The Vulture Tree
Does it strike you as odd that in the middle of a suburban neighborhood there would be a Holiday Inn for vultures?
It’s not a building, but a large sycamore tree. Every evening as the sun goes down, a flock of vultures arrives, each one wheeling out of the sky on enormous black scalloped wings to land on the high branches.
It takes them a while to settle down for the night. As soon as one lands, another will take off and soar around for a while before coming in for a landing again.
Why do they touch down and then fly off like this over and over? Are they unhappy with their branch mates? Are they trying to decide if they are tired enough to go to bed? Is this some kind of ritual that helps them get comfortable, the way cats turn around on the chair before taking a nap?
Often, several will land on a neighboring pine tree. Are these the teenagers trying to stay up late? “How about a little privacy, please?”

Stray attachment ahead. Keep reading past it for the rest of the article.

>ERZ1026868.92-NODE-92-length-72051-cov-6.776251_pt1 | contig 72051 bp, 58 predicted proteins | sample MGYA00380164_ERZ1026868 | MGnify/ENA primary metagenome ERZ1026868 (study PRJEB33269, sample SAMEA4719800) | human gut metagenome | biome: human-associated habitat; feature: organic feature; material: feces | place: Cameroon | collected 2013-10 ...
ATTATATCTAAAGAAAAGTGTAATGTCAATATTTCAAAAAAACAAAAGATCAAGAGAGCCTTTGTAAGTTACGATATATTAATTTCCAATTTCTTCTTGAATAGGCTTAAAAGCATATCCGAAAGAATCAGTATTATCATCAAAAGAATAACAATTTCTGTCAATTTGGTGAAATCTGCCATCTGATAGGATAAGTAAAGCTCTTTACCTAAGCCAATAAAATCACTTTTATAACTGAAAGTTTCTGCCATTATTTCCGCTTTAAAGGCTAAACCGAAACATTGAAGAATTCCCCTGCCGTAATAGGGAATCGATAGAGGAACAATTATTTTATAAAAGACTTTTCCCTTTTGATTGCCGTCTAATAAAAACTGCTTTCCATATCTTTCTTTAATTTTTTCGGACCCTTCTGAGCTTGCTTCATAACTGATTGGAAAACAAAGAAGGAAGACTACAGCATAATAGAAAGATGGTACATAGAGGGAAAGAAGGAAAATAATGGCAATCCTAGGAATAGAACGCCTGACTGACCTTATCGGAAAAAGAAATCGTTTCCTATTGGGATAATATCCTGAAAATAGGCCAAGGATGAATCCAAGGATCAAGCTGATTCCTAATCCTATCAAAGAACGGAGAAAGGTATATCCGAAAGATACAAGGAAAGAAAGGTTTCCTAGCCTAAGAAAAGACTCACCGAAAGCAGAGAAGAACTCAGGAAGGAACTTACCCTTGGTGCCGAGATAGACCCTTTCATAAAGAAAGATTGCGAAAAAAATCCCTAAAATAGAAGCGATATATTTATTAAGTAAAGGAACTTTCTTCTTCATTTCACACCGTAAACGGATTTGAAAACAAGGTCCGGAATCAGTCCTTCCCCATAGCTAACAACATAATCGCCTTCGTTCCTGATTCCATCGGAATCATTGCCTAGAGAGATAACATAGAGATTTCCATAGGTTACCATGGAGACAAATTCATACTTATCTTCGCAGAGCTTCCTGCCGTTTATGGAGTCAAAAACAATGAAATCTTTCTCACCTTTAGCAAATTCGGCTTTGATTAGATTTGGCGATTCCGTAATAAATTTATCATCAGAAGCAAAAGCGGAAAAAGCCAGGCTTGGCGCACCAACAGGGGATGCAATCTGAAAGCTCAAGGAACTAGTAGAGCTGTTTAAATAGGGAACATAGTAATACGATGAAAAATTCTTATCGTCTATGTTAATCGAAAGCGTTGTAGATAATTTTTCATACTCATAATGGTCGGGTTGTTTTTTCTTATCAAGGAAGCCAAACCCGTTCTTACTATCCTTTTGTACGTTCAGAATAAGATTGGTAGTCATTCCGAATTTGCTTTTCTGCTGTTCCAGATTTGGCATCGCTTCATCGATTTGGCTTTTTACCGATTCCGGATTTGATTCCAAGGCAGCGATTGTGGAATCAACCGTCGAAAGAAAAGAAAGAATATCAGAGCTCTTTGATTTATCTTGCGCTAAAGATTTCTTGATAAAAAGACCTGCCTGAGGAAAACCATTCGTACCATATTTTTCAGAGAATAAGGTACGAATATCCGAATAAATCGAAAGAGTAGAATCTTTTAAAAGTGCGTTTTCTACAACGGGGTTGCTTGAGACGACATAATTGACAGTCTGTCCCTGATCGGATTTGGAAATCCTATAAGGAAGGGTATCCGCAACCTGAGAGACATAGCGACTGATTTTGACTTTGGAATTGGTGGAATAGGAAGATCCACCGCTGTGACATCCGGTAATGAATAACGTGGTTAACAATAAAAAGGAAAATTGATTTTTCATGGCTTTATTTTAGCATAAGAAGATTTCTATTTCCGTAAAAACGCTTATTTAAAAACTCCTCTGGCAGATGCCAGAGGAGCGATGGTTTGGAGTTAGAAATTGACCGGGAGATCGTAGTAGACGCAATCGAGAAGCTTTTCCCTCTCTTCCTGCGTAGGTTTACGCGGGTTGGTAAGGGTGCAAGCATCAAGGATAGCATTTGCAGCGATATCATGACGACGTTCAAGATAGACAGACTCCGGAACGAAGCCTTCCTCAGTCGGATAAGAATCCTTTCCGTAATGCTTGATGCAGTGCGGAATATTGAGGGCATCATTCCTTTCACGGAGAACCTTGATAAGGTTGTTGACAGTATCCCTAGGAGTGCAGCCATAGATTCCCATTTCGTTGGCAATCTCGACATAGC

Occasionally, one will land on a rooftop and do the vulture walk. Bobbing along like a zombie pigeon, there is nothing clumsier than a vulture on two feet. But when that same bird takes to the air, there is nothing more graceful.
As they flap their wings and cluck back and forth, high in their treetop, I have the impression of ongoing conversations. “Was that the best road kill ever?” “Move over – I’m falling off the branch” “Shut up and go to sleep”
Finally, the light is nearly gone and everyone has found a proper perch. Wings are folded, heads are tucked under wings, and the flock is settled in for the night. IMy friend, the Advocate for Unpopular Animals, identified them as turkey vultures. Unlike other raptor species, vultures are sociable, which explains why they gather for these large slumber parties.
But it’s still curious that they have chosen this particular tree. Out of all the other trees in the area, what makes this one their favorite? I hope it’s not because they are waiting for one of the elderly residents to keel over and become food. I would like to think that they enjoy the presence of people down below, the occasional car passing by and the glimmer of street lights.
More likely, they just got a deal with their frequent flyer miles.
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